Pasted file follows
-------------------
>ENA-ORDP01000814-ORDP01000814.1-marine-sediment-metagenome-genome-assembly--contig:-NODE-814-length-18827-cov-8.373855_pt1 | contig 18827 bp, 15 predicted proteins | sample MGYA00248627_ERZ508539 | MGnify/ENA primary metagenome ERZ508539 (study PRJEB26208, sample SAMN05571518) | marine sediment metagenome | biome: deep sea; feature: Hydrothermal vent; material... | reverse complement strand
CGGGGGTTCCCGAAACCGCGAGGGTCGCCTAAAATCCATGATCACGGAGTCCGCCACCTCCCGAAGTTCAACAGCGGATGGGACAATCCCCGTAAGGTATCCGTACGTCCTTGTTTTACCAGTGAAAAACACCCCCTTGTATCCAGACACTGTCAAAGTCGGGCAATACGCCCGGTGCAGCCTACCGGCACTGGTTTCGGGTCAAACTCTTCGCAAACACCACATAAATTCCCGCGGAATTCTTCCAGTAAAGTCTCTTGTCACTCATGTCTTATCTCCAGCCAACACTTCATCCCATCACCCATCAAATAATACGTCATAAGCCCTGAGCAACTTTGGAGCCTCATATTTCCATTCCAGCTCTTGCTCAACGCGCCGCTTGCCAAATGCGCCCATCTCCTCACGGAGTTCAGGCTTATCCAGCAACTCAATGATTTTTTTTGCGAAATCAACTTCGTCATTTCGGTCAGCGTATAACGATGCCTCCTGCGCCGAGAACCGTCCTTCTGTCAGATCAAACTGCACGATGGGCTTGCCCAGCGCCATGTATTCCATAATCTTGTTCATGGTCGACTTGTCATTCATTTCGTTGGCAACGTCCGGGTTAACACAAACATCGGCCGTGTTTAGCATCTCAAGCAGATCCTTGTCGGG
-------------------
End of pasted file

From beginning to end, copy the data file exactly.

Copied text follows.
>ENA-ORDP01000814-ORDP01000814.1-marine-sediment-metagenome-genome-assembly--contig:-NODE-814-length-18827-cov-8.373855_pt1 | contig 18827 bp, 15 predicted proteins | sample MGYA00248627_ERZ508539 | MGnify/ENA primary metagenome ERZ508539 (study PRJEB26208, sample SAMN05571518) | marine sediment metagenome | biome: deep sea; feature: Hydrothermal vent; material... | reverse complement strand
CGGGGGTTCCCGAAACCGCGAGGGTCGCCTAAAATCCATGATCACGGAGTCCGCCACCTCCCGAAGTTCAACAGCGGATGGGACAATCCCCGTAAGGTATCCGTACGTCCTTGTTTTACCAGTGAAAAACACCCCCTTGTATCCAGACACTGTCAAAGTCGGGCAATACGCCCGGTGCAGCCTACCGGCACTGGTTTCGGGTCAAACTCTTCGCAAACACCACATAAATTCCCGCGGAATTCTTCCAGTAAAGTCTCTTGTCACTCATGTCTTATCTCCAGCCAACACTTCATCCCATCACCCATCAAATAATACGTCATAAGCCCTGAGCAACTTTGGAGCCTCATATTTCCATTCCAGCTCTTGCTCAACGCGCCGCTTGCCAAATGCGCCCATCTCCTCACGGAGTTCAGGCTTATCCAGCAACTCAATGATTTTTTTTGCGAAATCAACTTCGTCATTTCGGTCAGCGTATAACGATGCCTCCTGCGCCGAGAACCGTCCTTCTGTCAGATCAAACTGCACGATGGGCTTGCCCAGCGCCATGTATTCCATAATCTTGTTCATGGTCGACTTGTCATTCATTTCGTTGGCAACGTCCGGGTTAACACAAACATCGGCCGTGTTTAGCATCTCAAGCAGATCCTTGTCGGG